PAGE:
What is sciatica?
Sciatica is pain due to an impingement or irritation related to the sciatic nerve or nerve root. The sciatic nerve is a large nerve
formed from nerve roots that originate from the spinal cord. These nerve
roots pass out between the disc spaces
and join up to form the sciatic nerve.
Sciatica is a very broad term to describe ongoing lower back and leg pain, particularly affecting the buttock area. You may experience
symptoms from your lower back all the way down to your feet.
Sciatica occurs when the nerve roots in your lower back become compressed, pinched or irritated, resulting in varying levels of pain.
This could be caused by a number of reasons:
or bulging lumbar intervertebral disc
- a spinal condition that causes one of the lower vertebrae to slip forward onto the bone beneath it resulting in the nerve roots being
- although uncommon, the piriformis muscle in your buttocks lies directly above the sciatic nerve. If the muscle becomes tight, swollen
or spasms, then it can compress the sciatic nerve beneath it.
- when the space available for the nerves in the spine narrows, it can put pressure on the nerves in this area.
- Leg length difference that changes the way you move
which can occur with ageing.
- Poor strength and mobility in lower limbs
Trauma from a car accident, falling down or contact sports (i.e. rugby) can place external forces on the nerve roots and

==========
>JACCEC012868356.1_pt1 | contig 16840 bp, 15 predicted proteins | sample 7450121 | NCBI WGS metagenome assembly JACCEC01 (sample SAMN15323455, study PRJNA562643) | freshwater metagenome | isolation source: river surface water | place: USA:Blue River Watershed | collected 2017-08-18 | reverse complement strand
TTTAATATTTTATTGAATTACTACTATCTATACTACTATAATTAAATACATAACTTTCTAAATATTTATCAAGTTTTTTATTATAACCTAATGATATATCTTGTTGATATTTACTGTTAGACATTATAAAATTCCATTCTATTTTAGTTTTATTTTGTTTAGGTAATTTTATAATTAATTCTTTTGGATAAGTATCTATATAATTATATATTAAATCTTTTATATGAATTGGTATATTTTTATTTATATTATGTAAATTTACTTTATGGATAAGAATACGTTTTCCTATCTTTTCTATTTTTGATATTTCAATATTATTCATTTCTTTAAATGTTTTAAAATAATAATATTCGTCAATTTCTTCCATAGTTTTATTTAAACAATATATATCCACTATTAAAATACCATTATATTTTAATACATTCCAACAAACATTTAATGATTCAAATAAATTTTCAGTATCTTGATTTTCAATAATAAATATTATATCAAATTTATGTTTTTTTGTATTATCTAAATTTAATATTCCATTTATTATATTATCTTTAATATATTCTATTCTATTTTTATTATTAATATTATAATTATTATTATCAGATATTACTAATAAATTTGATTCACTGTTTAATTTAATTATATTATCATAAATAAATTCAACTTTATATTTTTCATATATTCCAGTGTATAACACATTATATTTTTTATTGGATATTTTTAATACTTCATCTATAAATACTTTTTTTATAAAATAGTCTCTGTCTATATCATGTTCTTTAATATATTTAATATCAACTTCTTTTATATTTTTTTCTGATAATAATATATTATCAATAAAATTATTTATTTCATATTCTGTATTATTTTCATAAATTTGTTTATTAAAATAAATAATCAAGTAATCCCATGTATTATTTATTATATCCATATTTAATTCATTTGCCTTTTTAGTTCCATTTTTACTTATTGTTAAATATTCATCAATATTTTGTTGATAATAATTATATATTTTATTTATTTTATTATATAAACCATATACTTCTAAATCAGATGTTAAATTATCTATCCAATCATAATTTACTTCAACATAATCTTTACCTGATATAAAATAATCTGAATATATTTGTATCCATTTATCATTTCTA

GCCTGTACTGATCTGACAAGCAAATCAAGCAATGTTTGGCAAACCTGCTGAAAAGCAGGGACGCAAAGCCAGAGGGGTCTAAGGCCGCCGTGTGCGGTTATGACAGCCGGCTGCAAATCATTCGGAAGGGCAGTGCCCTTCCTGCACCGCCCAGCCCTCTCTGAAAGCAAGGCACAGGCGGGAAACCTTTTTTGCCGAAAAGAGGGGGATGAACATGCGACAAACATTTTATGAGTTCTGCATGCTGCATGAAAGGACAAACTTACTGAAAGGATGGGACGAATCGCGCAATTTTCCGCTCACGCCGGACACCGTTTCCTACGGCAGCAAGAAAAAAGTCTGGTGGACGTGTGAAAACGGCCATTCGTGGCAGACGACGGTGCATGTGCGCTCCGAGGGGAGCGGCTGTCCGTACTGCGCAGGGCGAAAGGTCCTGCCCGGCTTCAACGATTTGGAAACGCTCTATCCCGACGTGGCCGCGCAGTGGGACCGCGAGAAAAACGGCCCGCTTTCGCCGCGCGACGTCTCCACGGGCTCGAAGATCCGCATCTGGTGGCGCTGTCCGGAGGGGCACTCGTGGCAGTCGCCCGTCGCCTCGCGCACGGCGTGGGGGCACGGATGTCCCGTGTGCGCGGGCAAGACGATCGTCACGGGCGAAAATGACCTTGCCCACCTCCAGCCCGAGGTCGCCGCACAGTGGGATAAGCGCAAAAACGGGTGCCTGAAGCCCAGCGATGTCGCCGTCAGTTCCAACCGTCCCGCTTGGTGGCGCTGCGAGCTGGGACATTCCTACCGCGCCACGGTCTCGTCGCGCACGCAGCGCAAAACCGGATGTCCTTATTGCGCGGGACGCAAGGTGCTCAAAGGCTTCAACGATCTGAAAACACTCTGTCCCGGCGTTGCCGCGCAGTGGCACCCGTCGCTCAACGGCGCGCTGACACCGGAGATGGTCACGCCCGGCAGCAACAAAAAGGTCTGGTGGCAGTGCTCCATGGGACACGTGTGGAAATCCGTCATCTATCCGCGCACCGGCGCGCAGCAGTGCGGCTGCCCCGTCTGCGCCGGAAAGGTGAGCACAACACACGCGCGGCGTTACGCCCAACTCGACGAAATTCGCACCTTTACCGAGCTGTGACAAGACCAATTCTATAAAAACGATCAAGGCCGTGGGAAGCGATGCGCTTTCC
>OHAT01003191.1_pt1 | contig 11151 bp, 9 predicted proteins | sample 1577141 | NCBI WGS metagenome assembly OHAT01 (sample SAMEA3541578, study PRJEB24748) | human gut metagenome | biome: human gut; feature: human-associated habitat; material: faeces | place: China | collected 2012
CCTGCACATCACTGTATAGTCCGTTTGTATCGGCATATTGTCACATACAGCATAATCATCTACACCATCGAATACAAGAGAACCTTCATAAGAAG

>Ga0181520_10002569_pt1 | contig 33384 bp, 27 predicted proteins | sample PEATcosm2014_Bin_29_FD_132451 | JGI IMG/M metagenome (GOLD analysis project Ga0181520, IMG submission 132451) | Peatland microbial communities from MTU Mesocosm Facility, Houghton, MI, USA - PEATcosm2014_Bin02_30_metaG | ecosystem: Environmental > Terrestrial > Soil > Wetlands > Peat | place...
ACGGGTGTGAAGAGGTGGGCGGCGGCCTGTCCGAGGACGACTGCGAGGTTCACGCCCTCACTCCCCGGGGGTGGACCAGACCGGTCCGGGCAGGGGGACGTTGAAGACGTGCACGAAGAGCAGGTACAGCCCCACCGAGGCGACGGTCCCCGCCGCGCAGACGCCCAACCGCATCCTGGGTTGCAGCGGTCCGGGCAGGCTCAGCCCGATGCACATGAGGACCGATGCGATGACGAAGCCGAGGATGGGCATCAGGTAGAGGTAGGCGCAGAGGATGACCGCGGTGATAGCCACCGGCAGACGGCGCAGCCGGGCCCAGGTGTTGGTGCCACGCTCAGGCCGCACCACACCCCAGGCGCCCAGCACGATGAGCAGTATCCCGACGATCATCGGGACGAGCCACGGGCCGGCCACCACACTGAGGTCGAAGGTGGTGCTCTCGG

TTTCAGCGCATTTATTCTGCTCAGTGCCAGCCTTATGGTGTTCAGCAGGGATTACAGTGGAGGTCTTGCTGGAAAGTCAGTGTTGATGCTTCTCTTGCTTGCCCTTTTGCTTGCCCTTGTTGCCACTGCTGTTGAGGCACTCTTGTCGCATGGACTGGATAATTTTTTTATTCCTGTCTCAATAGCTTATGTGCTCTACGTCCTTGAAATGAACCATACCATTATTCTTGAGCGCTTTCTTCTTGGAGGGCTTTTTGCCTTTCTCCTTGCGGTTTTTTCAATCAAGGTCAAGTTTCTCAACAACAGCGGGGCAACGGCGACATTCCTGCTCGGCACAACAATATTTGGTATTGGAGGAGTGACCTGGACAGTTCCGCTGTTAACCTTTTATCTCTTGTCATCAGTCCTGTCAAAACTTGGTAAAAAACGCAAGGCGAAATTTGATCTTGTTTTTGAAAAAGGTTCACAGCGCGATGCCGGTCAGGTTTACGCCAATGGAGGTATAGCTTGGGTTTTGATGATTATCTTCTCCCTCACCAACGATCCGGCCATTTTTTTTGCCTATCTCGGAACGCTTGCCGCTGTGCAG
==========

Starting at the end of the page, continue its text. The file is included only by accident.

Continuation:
injure or compress the nerves.
Who's at risk
There are a number of factors that can put you at a higher risk of developing sciatica:
Age: Usually the middle aged or older population is more affected, as the discs in the spine change and weaken with
Occupation: Jobs that require prolonged periods of sitting or awkward positions, or require you to carry heavy loads
could have an impact.
- Sedentary lifestyle: Inactive people with poor strength and mobility.
- Obesity: Excess body weight can increase the stress placed on the spine.
- Muscle imbalances and dysfunction
- Walking and running patterns that overtime may affect and tighten the piriformis muscle.
- Diabetes: People with diabetes have an increased risk of nerve damage.
Pregnancy: Hormonal changes, the position of the baby and the extra stress placed on the back during pregnancy can greatly
increase your risk.
With sciatica, you will most likely experience shooting pains or constant pain that starts in your lower spine, then radiates through your
buttocks and down the back of your leg.
Other common sciatica symptoms include:
- Muscle weakness
- Altered walking and running patterns with poor hip stability
- Poor balance
- abnormal sensation of the skin (tingling, chilling, burning or numbness) with no apparent physical cause.
- Pain worsens with prolonged sitting and occasionally standing.
- You may experience some numbness or tingling in your buttocks, legs and feet.
It is usually a burning, tingling or sharp pain, as opposed to a dull ache. If it is a dull ache it may indicate it is more related to
your muscle rather than nerve.
It's important to note, that sciatica can vary in severity, so two people could experience very different symptoms. One may have a dull